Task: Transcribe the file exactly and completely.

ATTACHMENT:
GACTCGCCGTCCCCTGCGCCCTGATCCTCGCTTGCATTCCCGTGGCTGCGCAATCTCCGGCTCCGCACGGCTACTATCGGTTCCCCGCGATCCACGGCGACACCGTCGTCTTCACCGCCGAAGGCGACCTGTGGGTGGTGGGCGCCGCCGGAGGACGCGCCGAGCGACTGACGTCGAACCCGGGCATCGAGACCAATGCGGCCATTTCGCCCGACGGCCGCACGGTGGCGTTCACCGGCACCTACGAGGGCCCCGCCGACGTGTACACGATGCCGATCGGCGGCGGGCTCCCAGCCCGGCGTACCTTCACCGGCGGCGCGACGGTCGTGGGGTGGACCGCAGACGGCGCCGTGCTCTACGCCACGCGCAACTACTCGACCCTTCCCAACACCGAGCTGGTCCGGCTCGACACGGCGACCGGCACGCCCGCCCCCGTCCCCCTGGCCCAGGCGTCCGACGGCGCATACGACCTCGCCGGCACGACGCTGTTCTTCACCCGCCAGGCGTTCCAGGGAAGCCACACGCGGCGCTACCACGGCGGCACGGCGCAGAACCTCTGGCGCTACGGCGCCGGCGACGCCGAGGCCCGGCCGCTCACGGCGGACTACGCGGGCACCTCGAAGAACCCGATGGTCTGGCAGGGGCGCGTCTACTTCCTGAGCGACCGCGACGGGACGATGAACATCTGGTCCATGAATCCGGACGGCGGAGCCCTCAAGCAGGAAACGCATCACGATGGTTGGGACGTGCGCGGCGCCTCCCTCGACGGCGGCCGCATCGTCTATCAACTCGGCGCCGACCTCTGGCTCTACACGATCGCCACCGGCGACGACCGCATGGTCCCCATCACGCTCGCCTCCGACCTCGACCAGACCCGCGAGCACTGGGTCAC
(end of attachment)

GACTCGCCGTCCCCTGCGCCCTGATCCTCGCTTGCATTCCCGTGGCTGCGCAATCTCCGGCTCCGCACGGCTACTATCGGTTCCCCGCGATCCACGGCGACACCGTCGTCTTCACCGCCGAAGGCGACCTGTGGGTGGTGGGCGCCGCCGGAGGACGCGCCGAGCGACTGACGTCGAACCCGGGCATCGAGACCAATGCGGCCATTTCGCCCGACGGCCGCACGGTGGCGTTCACCGGCACCTACGAGGGCCCCGCCGACGTGTACACGATGCCGATCGGCGGCGGGCTCCCAGCCCGGCGTACCTTCACCGGCGGCGCGACGGTCGTGGGGTGGACCGCAGACGGCGCCGTGCTCTACGCCACGCGCAACTACTCGACCCTTCCCAACACCGAGCTGGTCCGGCTCGACACGGCGACCGGCACGCCCGCCCCCGTCCCCCTGGCCCAGGCGTCCGACGGCGCATACGACCTCGCCGGCACGACGCTGTTCTTCACCCGCCAGGCGTTCCAGGGAAGCCACACGCGGCGCTACCACGGCGGCACGGCGCAGAACCTCTGGCGCTACGGCGCCGGCGACGCCGAGGCCCGGCCGCTCACGGCGGACTACGCGGGCACCTCGAAGAACCCGATGGTCTGGCAGGGGCGCGTCTACTTCCTGAGCGACCGCGACGGGACGATGAACATCTGGTCCATGAATCCGGACGGCGGAGCCCTCAAGCAGGAAACGCATCACGATGGTTGGGACGTGCGCGGCGCCTCCCTCGACGGCGGCCGCATCGTCTATCAACTCGGCGCCGACCTCTGGCTCTACACGATCGCCACCGGCGACGACCGCATGGTCCCCATCACGCTCGCCTCCGACCTCGACCAGACCCGCGAGCACTGGGTCAC